Concepts of Physics

IIT JEE Physics (1978-2016: 39 Years) Topic-wise Complete Solutions

Torque

Problems from IIT JEE

Problem (IIT JEE 1998): The torque $\vec{\tau}$ on a body about a given point is found to be equal to $\vec{A}\times\vec{L}$, where $\vec{A}$ is a constant vector and $\vec{L}$ is the angular momentum of the body about that point. From this its follows that

  1. $\frac{\text{d}\vec{L}}{\text{d}t}$ is perpendicular to $\vec{L}$ at all instants of time.
  2. the component of $\vec{L}$ in the direction of $\vec{A}$ does not change with time.
  3. the magnitude of $\vec{L}$ does not change with time.
  4. $\vec{L}$ does not change with time.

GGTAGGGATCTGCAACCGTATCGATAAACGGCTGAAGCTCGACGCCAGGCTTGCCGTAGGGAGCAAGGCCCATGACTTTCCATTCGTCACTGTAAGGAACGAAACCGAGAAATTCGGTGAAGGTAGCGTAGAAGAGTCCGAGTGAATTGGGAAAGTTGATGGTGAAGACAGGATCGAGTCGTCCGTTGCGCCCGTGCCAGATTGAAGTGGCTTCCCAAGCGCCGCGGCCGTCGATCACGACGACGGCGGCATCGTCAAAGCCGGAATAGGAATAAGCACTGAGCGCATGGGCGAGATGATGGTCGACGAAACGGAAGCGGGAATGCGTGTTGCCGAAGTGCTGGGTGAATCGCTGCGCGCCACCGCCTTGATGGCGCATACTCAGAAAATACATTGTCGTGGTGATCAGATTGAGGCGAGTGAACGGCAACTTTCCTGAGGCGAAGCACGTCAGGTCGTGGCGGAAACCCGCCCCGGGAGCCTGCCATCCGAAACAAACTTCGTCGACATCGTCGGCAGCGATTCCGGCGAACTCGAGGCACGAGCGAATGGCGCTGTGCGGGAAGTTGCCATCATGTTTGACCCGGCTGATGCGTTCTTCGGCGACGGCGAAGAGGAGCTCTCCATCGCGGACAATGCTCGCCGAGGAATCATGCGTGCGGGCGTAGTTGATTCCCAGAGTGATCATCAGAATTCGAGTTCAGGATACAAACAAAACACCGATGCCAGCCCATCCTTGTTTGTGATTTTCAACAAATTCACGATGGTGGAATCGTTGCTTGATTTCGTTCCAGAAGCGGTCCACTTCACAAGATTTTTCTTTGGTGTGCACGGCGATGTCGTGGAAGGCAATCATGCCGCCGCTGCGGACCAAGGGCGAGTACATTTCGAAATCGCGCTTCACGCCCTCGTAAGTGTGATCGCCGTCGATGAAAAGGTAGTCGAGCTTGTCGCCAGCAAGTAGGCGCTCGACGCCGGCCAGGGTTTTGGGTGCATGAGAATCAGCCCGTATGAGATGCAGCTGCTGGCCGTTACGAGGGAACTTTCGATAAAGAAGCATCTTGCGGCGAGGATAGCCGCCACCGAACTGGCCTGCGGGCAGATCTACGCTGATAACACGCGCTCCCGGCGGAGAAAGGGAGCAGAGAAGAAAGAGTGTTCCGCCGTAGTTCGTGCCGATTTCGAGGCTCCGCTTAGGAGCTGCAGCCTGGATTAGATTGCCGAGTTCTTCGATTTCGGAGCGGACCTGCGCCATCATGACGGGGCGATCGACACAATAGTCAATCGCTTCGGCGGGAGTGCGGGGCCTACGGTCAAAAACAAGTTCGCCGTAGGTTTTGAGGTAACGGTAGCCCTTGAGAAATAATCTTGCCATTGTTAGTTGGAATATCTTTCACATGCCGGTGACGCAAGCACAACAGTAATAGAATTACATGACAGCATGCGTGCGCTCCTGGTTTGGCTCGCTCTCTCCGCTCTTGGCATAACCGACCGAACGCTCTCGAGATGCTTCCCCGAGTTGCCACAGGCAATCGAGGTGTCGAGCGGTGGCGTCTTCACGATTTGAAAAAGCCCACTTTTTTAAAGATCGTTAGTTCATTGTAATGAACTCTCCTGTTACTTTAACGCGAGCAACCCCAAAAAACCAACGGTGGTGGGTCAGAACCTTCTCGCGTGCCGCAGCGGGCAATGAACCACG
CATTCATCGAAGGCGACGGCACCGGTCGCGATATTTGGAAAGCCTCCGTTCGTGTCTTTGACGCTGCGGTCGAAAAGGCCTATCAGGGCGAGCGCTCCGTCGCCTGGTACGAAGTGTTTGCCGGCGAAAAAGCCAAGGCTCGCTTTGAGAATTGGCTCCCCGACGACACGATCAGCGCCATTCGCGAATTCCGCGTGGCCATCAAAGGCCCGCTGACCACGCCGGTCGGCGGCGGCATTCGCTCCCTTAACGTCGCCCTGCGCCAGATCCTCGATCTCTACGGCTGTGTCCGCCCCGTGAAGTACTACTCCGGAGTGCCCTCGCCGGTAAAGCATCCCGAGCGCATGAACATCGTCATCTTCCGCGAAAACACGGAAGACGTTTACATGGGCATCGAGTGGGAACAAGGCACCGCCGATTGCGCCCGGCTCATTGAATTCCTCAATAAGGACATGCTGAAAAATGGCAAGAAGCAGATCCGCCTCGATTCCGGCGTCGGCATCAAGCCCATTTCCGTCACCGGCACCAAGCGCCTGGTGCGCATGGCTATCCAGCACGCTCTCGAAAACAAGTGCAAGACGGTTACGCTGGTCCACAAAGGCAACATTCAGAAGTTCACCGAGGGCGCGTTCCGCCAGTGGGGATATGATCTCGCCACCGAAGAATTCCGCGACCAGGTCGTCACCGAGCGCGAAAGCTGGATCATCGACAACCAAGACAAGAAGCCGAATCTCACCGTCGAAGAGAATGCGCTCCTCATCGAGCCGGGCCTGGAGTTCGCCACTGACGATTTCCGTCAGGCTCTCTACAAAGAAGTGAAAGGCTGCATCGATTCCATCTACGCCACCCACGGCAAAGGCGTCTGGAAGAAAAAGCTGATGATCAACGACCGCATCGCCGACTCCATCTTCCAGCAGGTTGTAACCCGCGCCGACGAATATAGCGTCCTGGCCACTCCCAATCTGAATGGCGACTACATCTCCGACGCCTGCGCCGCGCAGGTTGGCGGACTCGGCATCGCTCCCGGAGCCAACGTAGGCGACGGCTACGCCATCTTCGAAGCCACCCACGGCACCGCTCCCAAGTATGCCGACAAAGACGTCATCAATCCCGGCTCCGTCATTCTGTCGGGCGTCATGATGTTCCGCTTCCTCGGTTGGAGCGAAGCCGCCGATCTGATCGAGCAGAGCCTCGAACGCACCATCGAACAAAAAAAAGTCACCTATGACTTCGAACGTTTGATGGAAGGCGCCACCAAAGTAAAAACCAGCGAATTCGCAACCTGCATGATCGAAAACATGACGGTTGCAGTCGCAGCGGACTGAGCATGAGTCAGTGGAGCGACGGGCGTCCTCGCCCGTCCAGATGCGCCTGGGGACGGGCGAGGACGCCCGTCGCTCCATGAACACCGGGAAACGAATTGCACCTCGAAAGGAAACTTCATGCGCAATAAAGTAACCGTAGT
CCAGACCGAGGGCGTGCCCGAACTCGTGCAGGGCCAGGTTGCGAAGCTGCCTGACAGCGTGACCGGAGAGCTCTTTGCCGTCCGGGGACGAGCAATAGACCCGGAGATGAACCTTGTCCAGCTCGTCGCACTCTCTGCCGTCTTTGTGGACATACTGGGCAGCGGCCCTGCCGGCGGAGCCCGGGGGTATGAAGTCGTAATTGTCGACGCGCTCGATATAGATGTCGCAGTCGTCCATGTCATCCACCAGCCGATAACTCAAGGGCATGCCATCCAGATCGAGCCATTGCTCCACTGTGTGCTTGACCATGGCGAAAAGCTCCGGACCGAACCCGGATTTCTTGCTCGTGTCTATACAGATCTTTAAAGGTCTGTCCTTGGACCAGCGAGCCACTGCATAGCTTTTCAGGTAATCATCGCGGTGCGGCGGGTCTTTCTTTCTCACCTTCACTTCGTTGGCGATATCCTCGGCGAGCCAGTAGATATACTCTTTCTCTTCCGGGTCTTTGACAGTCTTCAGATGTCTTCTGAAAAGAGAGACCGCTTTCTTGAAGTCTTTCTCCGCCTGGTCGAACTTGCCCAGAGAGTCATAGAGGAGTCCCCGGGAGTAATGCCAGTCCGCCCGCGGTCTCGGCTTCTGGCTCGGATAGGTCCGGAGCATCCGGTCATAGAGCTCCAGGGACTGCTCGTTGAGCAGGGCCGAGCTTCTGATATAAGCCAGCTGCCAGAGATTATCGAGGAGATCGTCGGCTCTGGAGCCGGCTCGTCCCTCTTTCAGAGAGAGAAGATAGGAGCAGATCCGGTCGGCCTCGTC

Solution: The torque is equal to the rate of change of angular momentum, \begin{align} \label{job:eqn:1} {\mathrm{d}\vec{L}}/{\mathrm{d}t}=\vec{\tau}=\vec{A}\times\vec{L}. \end{align} The cross product $\vec{A}\times\vec{L}$ is perpendicular to both $\vec{A}$ and $\vec{L}$ and hence ${\mathrm{d}\vec{L}}/{\mathrm{d}t}$ is perpendicular to $\vec{L}$. Let $\vec{L}=L_x\hat\imath+L_y\hat\jmath+L_z\hat{k}$ and $\vec{A}=A\,\hat\imath$ ($\vec{A}$ being a constant vector allows us to define $x$ axis along $\vec{A}$). Substitute in above equation to get, \begin{align} \label{job:eqn:2} {\mathrm{d}L_x}/{\mathrm{d}t}\;\hat\imath+{\mathrm{d}L_y}/{\mathrm{d}t}\;\hat\jmath+{\mathrm{d}L_z}/{\mathrm{d}t}\;\hat{k}=\vec{A}\times\vec{L}=-AL_z\hat\jmath+AL_y\hat{k}, \end{align} which gives, \begin{align} \label{job:eqn:3} &{\mathrm{d}L_x}/{\mathrm{d}t}=0,\\ \label{job:eqn:4} &{\mathrm{d}L_y}/{\mathrm{d}t}=-AL_z,\\ \label{job:eqn:5} &{\mathrm{d}L_z}{\mathrm{d}t}=AL_y. \end{align} The equation gives $L_x=\text{constant}$. Differentiate $\vec{L}\cdot\vec{L}=L^2$ and use above equations to get, \begin{align} \label{job:eqn:6} \frac{\mathrm{d}L^2}{\mathrm{d}t}&=\frac{\mathrm{d}}{\mathrm{d}t}\left(L_x^2+L_y^2+L_z^2\right)=2L_x\frac{\mathrm{d}{L_x}}{\mathrm{d}t}+2L_y\frac{\mathrm{d}{L_y}}{\mathrm{d}t}+2L_z\frac{\mathrm{d}{L_z}}{\mathrm{d}t}\nonumber\\ &=2L_x (0)+2L_y(-AL_z)+2L_z(AL_y)=0. \end{align} From above equation $\frac{\mathrm{d}L^2}{\mathrm{d}t}=2L\frac{\mathrm{d}L}{\mathrm{d}t}=0$, which gives $L=\text{constant}$.